Tuesday, July 23, 2013

Privacy Goeth Before the Fall

I have finally given up on the idea of ever again being able to pee by myself.  Luxuries like privacy while pooping are for people who have neither children nor animals.  I don’t even bother closing the door anymore.  Seriously, what’s the point?

My daughter, Iris, regards the entire house as her domain and anything that happens in it is her business.  Even in the bathroom. 

“Moooooom? What are you dooooing?” she hollers as she runs down the hall towards where I am sitting, indisposed and vulnerable.

“What do you think I’m doing?” I respond.  For the record, sarcasm is completely lost on a three-year-old. 

Iris strides in, unabashed, and stands in front of me, her hands on her hips, “Are you peeing or are you pooping?”

What I want to do at this point is bang my head against the nearest wall.  But, as I am currently taking care of business and cannot reach the nearest wall with my head, the best I can do is cover my face with my hands and start laughing, a little hysterically.

“Mommy? Why are you laughing?” Iris starts laughing, too.  “Is this funny?”

“No, sweetie,” I answer, still laughing, “It isn’t funny at all.”

It’s even better when she wants give me a hug while I am on the toilet. 

Or, when she turns around, hides her eyes like she has seen the head ripped off her favorite My Little Pony toy and screeches, “I DON’T WANT TO SEE IT!  I DON’T WANT TO SEE YOUR PEE!”  (For the record, the proper response to this last one is to say, “Well, good, I don’t want you looking.”  This will have no effect.)

So, I thought I had finally let go of the last shred of my former, privacy-guarding, non-mom identity on the day I had to jump up off the commode and scuttle down the hall with my pants still around my ankles because our puppy, Penny, had grabbed Iris’s most beloved Pink Bunny stuffed toy.  I had to waddle-chase Penny around the family room, trying not to trip over my pants, but unable to get them off because I was in motion, while Iris wailed like the Four Horseman of the Apocalypse had just knocked on our front door and asked for a cup of brimstone.  This was followed by 30 minutes of sitting on the floor comforting a snotty, crying child who was heartbroken because, basically, her stuffed toy had been slobbered on a little.  And then I finally pulled up my pants.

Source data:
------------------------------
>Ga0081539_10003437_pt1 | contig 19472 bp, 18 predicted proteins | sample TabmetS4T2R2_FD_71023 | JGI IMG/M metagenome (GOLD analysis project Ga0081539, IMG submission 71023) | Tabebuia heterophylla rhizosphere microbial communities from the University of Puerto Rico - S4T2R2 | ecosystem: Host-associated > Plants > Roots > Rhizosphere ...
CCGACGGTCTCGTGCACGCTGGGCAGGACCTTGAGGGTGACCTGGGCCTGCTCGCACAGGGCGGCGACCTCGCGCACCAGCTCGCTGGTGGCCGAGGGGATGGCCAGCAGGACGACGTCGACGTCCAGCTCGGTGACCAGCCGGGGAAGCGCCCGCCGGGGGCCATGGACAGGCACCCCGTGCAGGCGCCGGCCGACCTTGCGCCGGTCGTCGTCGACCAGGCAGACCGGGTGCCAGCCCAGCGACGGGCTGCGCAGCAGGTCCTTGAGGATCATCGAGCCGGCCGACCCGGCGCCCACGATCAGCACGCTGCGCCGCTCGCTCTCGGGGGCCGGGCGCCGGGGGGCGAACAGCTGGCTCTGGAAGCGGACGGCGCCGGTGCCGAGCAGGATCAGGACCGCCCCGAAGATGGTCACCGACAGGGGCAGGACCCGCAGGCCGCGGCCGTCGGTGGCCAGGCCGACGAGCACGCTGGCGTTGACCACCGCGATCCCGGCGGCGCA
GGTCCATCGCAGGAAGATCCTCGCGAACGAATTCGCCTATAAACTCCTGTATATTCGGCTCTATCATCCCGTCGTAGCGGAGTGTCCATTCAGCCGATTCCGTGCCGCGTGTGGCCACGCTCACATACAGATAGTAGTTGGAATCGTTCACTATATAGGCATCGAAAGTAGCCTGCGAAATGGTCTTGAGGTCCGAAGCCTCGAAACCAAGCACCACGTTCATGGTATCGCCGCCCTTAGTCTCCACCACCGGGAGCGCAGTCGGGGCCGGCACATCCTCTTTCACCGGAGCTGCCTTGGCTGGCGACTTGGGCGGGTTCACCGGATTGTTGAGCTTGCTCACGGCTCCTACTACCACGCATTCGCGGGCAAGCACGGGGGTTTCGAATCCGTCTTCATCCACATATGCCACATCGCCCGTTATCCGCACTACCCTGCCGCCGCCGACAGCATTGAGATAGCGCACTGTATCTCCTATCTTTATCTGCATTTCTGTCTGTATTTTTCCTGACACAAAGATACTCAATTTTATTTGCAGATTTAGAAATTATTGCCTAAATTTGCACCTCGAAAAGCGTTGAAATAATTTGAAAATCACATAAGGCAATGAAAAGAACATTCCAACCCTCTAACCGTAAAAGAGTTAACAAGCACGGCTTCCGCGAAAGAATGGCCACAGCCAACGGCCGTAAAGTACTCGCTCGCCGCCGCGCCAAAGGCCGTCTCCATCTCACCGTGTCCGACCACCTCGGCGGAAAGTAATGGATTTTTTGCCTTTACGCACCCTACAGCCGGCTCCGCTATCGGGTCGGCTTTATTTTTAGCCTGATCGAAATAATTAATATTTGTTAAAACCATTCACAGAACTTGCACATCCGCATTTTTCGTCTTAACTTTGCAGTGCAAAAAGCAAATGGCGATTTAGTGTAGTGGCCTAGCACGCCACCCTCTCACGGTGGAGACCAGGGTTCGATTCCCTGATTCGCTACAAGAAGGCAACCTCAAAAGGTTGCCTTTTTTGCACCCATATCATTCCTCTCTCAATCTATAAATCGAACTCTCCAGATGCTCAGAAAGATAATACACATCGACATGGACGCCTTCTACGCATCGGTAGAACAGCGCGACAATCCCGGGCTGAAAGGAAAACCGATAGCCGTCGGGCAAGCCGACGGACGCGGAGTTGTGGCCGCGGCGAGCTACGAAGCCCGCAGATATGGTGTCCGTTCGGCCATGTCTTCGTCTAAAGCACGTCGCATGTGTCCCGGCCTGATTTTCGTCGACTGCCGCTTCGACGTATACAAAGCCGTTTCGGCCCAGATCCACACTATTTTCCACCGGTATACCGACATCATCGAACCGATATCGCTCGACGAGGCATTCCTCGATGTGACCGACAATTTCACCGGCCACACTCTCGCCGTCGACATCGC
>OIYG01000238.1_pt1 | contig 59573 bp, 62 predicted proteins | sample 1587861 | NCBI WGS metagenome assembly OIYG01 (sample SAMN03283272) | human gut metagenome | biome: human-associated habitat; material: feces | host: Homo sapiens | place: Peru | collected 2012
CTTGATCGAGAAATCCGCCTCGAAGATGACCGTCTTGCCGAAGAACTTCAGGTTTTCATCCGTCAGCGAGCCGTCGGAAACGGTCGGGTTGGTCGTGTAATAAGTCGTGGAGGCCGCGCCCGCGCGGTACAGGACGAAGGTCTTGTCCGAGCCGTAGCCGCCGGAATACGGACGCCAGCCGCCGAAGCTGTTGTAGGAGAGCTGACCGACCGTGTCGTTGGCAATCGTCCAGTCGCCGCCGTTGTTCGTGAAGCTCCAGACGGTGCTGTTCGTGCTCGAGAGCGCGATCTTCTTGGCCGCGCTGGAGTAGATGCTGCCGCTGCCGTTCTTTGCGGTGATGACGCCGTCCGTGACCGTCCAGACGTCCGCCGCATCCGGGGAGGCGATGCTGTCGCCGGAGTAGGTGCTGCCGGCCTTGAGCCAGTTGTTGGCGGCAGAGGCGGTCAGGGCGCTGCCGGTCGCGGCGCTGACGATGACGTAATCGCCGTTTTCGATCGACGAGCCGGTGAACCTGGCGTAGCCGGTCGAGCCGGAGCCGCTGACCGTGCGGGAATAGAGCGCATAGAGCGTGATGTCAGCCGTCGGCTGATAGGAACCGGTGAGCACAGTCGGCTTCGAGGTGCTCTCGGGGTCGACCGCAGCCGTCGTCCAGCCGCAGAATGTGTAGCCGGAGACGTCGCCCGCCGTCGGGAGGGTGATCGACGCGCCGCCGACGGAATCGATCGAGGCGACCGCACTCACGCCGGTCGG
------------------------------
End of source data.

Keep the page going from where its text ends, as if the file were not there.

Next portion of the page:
But no.  No.  Even at that all-time-low, I hadn’t truly given up my affection for solitude.

Because, I still had the shower.

The delightful shower.  The magnificent stall where hot water could cascade over me like my own, private waterfall.  My own, private, quiet, kid-free zone of awesomeness.  Sure, sometimes I only had six minutes and I had to wash just those parts of me that were likely to smell, never mind being able to treat myself to extravagances like shaving my legs or washing my hair, but they were MY six minutes all by myself without an audience and I relished them.  I relished them like a person whose been shipwrecked on a tropical, deserted island must relish air conditioning and human company.

And then I went and ruined it. 

Oh yeah, it was me who ruined it.  I really have no one to blame but myself.  See, there was this one day when Iris and I were both just scuddy, covered in sunblock and bug spray and sweat and sand from playing in the sandbox in the backyard.  And I had to get myself clean.  And I had to give Iris a bath.  And, when I looked at the clock, I realized that I could either give Iris a bath or give me a shower, but not both.  So – brilliant solution! – I decided to let Iris get in the shower with me.

In the past, Iris has hated the shower.  There have been times when we were on vacation and didn’t have access to a bathtub, and washing Iris in the shower resulted in tears and recriminations from a very, very unhappy three year old.  That day I decided I could just power through the unpleasantness if it meant that we could both get clean.  I geared myself up; I loaded for bear; and…..

Iris loved it.

Like loved it loved it. 

Like a-dog-discovering-the-joy-of-rolling-in-goose-poop loved it

Like she wanted to stay in the shower and play in the water after we were done.

Like she wouldn’t get out before I had dried off, gotten dressed, and dried my hair,  And, even then, I had to beg.

Now, every time I say I need to get cleaned up, this is what happens:

“Mommy!  Can I get in the shower with you?!!?!?!??!??!????” and Iris jumps up with a big grin on her face and starts running for my bathroom before I even answer.  “I’m getting a fresh, clean towel for meeeeeeeee!!!!!!!!!!!!!!!!!!!!!!!!”

It has now been two and a half weeks since I’ve been in any part of my bathroom alone.  Which, all by itself, would be bad enough.  But, what makes it worse is that, well, three-year-olds don’t have much of a filter between what they think and what they say. 

Yesterday, while I was rinsing the shampoo out of my hair (the upside to having company in the shower is getting to do things like, you know, washing my hair), I felt a small finger poking into the admittedly ample flesh of my butt cheek.  Startled, I turned around, hastily, “Iris!  What are you doing?!?”

She looked up at me, thoughtful, “You sure do have a big butt, Mommy.”

“Ummmm…” caught off-guard, I struggled to find actual words with which to respond.

Still deep in thought, Iris continued, “My butt is little.  Your butt is very, VERY big.”   

“Well,” I fought to swallow my mortally wounded pride, “when you grow up big like me, your butt will be bigger, too.”

Iris wrinkled her nose, “No, Mommy.  My butt will never be as big as yours.”

Oh, well.  I probably didn't need all that self-esteem, anyway.

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